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Non-targeted siRNAs Curb Blood Vessel Growth


Non-targeted siRNAs suppress blood and lymphatic vessel growth in vivo as effectively as siRNAs directed against a key angiogenic growth factor as a result of immune response activation rather than an RNAi effect, researchers reported today.

These data, appearing in the Proceedings of the National Academy of Sciences, suggest that siRNAs inhibit both hemangiogenesis and lymphangiogenesis regardless of their sequence or targets, raising concerns over the possibility of unintended effects with certain RNAi drugs, the investigators add.

"Collectively, our findings reveal a new facet of the unintended effects of siRNA," the team, led by the University of Kentucky's Jayakrishna Ambati, writes. And while these effects "could be harnessed for therapeutic advantage in angiogenesis-driven diseases … [they] should be carefully monitored in ongoing clinical trials of [siRNA-based] drugs in non-angiogenic diseases."

Still, Ambati stresses that his research should not be interpreted as evidence that siRNA-based therapeutics won't be successful.

"There are workarounds" to overcoming TLR3 activation, the simplest being the use of duplexes shorter than 21 nucleotides, he says. "It is not like [TLR3 activation] is some sort of impenetrable barrier."

The findings in PNAS build upon research Ambati and colleagues published about a year ago in Nature demonstrating that siRNAs that are 21 nucleotides in length or longer suppress neovascularization, regardless of their sequences or targets, by triggering the double-stranded RNA immune receptor toll-like receptor 3.

For the PNAS study, the investigators sought to "further explore this newly defined intersection between angiogenesis and innate immunity." Specifically, they set out to determine whether "the generic antihemangiogenic effects of siRNAs extended to other well-established and clinically relevant mouse models of neovascularization in response to corneal suture injury or hindlimb ischemia, and whether siRNA-mediated TLR3 activation also suppressed lymphangiogenesis," they write in the paper.

—Doug Macron

RNAi Notes

Alnylam Pharmaceuticals has initiated a phase I study of its siRNA-based liver cancer therapy ALN-VSP. The study will evaluate the drug's safety, tolerability, pharmacokinetics, and pharmacodynamics in about 55 patients with advanced liver cancers.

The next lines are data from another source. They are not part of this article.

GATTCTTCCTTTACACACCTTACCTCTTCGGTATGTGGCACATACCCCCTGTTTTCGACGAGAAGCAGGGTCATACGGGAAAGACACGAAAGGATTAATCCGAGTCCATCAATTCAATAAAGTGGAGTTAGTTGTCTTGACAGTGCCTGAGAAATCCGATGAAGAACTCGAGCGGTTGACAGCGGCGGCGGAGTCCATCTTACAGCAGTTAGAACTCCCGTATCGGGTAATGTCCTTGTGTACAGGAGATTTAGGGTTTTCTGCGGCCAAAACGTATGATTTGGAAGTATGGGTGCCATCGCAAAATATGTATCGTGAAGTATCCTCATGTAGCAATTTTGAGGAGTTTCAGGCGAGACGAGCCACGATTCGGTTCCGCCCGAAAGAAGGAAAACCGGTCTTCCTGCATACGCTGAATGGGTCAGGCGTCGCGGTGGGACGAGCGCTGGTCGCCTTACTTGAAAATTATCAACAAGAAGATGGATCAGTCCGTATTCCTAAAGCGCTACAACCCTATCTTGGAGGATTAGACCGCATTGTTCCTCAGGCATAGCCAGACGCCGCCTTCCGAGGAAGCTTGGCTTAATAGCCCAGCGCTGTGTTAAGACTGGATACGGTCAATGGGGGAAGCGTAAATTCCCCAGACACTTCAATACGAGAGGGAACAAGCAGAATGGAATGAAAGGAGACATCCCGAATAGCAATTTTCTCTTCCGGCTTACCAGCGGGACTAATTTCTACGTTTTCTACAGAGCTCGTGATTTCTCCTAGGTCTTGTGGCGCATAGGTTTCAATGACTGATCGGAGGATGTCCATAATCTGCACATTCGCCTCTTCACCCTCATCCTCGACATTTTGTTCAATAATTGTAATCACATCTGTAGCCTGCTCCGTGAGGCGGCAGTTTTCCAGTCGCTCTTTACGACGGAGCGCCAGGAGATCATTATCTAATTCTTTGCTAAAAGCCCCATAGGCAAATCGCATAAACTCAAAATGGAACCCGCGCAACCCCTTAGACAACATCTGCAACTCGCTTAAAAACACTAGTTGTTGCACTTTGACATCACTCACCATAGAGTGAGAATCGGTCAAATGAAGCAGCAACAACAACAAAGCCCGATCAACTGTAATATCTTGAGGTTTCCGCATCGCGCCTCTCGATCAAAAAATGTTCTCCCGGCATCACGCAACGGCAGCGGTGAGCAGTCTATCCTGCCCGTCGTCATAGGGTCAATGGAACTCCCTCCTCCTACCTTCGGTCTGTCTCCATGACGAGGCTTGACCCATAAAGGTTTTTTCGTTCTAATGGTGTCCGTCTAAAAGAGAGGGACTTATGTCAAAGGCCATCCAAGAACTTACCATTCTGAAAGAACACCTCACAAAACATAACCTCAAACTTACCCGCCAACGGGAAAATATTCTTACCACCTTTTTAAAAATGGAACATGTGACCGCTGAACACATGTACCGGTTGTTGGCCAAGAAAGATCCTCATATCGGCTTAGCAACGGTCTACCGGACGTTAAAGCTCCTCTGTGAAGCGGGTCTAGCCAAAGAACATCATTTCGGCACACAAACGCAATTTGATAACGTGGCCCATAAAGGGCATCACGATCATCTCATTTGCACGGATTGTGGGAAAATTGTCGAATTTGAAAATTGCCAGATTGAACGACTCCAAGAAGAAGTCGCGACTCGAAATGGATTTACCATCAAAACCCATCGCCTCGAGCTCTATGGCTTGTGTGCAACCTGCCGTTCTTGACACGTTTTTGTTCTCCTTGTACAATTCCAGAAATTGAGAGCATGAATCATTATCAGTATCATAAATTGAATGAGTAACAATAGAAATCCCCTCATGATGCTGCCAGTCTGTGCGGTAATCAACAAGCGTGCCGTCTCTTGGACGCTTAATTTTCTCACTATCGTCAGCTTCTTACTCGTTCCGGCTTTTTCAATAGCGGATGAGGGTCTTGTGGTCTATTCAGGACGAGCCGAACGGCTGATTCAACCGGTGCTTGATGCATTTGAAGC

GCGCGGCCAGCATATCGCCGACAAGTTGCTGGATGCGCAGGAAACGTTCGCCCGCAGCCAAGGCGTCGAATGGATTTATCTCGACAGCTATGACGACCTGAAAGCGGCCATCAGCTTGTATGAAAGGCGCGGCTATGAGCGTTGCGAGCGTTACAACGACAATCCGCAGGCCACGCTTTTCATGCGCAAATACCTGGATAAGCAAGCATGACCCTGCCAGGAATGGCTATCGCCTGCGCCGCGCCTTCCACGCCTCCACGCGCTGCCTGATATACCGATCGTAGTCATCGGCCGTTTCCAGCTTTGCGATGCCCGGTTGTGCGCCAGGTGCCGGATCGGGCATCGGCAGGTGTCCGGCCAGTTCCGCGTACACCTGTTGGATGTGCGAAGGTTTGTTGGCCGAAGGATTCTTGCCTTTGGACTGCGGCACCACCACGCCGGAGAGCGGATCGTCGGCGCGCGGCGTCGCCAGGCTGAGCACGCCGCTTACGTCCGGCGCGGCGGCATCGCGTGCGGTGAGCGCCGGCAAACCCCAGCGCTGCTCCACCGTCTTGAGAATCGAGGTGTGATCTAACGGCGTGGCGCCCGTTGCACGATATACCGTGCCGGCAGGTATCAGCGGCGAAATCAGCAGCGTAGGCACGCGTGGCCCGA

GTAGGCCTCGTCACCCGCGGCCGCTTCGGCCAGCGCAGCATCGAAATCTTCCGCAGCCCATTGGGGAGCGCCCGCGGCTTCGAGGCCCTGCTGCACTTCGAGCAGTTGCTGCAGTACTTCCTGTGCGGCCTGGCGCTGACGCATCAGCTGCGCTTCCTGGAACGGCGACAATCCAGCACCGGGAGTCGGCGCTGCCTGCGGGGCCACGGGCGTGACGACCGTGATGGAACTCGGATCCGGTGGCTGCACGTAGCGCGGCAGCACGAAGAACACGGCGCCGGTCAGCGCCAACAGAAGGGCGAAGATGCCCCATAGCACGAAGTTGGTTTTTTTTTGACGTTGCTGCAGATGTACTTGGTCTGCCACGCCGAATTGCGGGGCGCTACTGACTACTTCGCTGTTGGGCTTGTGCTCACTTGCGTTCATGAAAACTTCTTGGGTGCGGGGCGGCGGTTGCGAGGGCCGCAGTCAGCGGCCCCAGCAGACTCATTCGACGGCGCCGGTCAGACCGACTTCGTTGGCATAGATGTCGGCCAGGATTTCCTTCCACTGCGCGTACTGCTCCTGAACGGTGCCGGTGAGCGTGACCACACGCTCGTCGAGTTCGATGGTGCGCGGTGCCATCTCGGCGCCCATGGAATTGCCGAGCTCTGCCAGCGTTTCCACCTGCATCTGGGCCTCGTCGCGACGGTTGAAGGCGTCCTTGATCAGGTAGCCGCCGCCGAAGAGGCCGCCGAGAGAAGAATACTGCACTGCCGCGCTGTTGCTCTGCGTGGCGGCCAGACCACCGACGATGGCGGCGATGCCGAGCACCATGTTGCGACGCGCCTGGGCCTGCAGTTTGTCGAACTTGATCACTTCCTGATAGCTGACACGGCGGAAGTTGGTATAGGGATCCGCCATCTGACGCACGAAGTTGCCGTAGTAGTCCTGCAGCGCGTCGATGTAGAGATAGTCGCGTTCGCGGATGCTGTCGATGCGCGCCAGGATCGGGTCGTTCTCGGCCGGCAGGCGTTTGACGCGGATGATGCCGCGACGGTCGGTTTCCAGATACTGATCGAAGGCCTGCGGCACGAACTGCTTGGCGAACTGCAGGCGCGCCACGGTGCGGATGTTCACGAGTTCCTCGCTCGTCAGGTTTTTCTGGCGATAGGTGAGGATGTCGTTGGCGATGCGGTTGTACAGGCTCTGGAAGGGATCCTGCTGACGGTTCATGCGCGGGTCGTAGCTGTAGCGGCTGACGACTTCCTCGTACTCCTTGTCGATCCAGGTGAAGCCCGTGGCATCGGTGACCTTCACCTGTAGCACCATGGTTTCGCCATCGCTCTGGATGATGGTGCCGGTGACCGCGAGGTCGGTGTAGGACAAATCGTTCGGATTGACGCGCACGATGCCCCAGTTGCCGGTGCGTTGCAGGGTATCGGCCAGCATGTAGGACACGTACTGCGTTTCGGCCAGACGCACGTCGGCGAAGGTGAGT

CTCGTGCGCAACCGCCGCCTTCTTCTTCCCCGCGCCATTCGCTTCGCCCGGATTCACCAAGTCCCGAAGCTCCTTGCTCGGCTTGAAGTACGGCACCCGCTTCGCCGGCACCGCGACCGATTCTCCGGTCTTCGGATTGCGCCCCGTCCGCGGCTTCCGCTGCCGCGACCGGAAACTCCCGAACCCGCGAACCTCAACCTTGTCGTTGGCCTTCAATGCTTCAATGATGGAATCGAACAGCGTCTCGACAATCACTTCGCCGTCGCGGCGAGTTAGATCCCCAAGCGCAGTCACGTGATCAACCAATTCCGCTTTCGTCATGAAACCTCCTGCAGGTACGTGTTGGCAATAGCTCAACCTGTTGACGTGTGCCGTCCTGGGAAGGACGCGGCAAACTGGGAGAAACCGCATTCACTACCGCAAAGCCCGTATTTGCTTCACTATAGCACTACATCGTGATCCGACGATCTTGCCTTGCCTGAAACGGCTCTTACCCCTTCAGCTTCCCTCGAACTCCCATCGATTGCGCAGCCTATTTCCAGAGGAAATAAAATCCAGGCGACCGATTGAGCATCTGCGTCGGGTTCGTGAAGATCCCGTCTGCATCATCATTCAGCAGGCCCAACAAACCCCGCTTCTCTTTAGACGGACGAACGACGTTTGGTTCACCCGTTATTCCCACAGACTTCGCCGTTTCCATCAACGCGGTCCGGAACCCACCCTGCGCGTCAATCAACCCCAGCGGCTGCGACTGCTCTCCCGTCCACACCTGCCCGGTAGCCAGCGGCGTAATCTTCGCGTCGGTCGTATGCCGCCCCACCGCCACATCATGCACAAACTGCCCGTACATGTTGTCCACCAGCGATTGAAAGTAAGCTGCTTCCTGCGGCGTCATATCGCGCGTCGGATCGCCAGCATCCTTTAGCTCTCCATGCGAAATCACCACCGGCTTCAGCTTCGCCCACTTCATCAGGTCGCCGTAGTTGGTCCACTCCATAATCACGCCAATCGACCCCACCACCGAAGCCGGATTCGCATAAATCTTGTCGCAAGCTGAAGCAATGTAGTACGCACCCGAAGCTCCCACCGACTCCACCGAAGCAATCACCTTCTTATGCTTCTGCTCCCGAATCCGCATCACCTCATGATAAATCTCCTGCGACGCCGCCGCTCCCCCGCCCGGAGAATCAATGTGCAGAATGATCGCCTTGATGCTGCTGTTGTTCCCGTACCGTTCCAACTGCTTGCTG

Genesis Research and Development, a New Zealand-based RNAi drug developer, has warned its investors that it may not secure the funding it needs to continue operations. Genesis has also not been able to recoup the NZ$2 million (USD$1.2 million) it is owed by the biofuels company Pure Power Global.

Targeted Genetics announced that it has not been able to raise the capital it may need to advance its drug development programs. It has enough funds to cover planned operations though the first half of this year.


$5 Million
Amount of series B funding that Traversa secured.

Funded Grants

$290,000/FY 2009
ADAM 17 and Glioma-Tumor Progression and Treatment
Grantee: Feng Jiang, Henry Ford Health System
Began: Jan. 1, 2009; Ends Dec. 31, 2013

Jiang will be examining a tumor necrosis factor converting enzyme, called ADAM 17, that fosters glioma multiforme invasion to determine if inhibiting the enzyme will reduce tumor growth. To do so, Jiang will be using in vitro and in vivo models of glioma and a variety of methods, ranging from siRNA to laser capture confocal microscopy and MRI.

$350,366/FY 2009
Structure and Mechanism of the RISC-loading Complex
Grantee: Ian John MacRae, Scripps Research Institute
Began: Dec. 1, 2008; Ends Nov. 30, 2013

With this grant, MacRae will be examining the RISC-loading complex that is part of the miRNA assembly pathway. With both biochemistry and structural biology techniques, he plans to "focus on dissecting the mechanisms underlying miRNA recognition and processing efficiency" to better understand the miRNA process.